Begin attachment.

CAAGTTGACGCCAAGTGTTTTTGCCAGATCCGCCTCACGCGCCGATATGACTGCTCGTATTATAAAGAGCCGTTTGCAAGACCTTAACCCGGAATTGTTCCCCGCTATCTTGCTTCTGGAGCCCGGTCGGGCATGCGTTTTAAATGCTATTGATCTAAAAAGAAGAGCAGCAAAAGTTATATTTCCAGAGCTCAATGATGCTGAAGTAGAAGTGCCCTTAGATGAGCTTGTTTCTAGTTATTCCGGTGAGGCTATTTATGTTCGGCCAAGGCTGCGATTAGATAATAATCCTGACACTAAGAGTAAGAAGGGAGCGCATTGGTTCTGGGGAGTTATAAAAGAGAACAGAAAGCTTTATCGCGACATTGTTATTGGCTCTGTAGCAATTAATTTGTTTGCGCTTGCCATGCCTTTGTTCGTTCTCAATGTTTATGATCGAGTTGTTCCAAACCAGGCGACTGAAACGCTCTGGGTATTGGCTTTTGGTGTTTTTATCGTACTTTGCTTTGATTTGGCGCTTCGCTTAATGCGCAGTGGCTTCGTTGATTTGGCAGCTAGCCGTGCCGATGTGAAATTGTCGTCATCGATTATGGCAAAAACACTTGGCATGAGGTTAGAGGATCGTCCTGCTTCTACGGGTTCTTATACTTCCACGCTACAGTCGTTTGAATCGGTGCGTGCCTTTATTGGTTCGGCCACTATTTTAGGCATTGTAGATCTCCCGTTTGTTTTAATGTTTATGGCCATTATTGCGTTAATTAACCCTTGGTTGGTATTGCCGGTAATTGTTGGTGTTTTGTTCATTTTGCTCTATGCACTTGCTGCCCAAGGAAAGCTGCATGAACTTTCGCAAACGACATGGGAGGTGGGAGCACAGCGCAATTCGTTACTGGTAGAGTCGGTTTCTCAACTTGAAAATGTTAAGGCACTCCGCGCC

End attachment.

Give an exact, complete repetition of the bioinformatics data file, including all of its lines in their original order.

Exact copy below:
CAAGTTGACGCCAAGTGTTTTTGCCAGATCCGCCTCACGCGCCGATATGACTGCTCGTATTATAAAGAGCCGTTTGCAAGACCTTAACCCGGAATTGTTCCCCGCTATCTTGCTTCTGGAGCCCGGTCGGGCATGCGTTTTAAATGCTATTGATCTAAAAAGAAGAGCAGCAAAAGTTATATTTCCAGAGCTCAATGATGCTGAAGTAGAAGTGCCCTTAGATGAGCTTGTTTCTAGTTATTCCGGTGAGGCTATTTATGTTCGGCCAAGGCTGCGATTAGATAATAATCCTGACACTAAGAGTAAGAAGGGAGCGCATTGGTTCTGGGGAGTTATAAAAGAGAACAGAAAGCTTTATCGCGACATTGTTATTGGCTCTGTAGCAATTAATTTGTTTGCGCTTGCCATGCCTTTGTTCGTTCTCAATGTTTATGATCGAGTTGTTCCAAACCAGGCGACTGAAACGCTCTGGGTATTGGCTTTTGGTGTTTTTATCGTACTTTGCTTTGATTTGGCGCTTCGCTTAATGCGCAGTGGCTTCGTTGATTTGGCAGCTAGCCGTGCCGATGTGAAATTGTCGTCATCGATTATGGCAAAAACACTTGGCATGAGGTTAGAGGATCGTCCTGCTTCTACGGGTTCTTATACTTCCACGCTACAGTCGTTTGAATCGGTGCGTGCCTTTATTGGTTCGGCCACTATTTTAGGCATTGTAGATCTCCCGTTTGTTTTAATGTTTATGGCCATTATTGCGTTAATTAACCCTTGGTTGGTATTGCCGGTAATTGTTGGTGTTTTGTTCATTTTGCTCTATGCACTTGCTGCCCAAGGAAAGCTGCATGAACTTTCGCAAACGACATGGGAGGTGGGAGCACAGCGCAATTCGTTACTGGTAGAGTCGGTTTCTCAACTTGAAAATGTTAAGGCACTCCGCGCC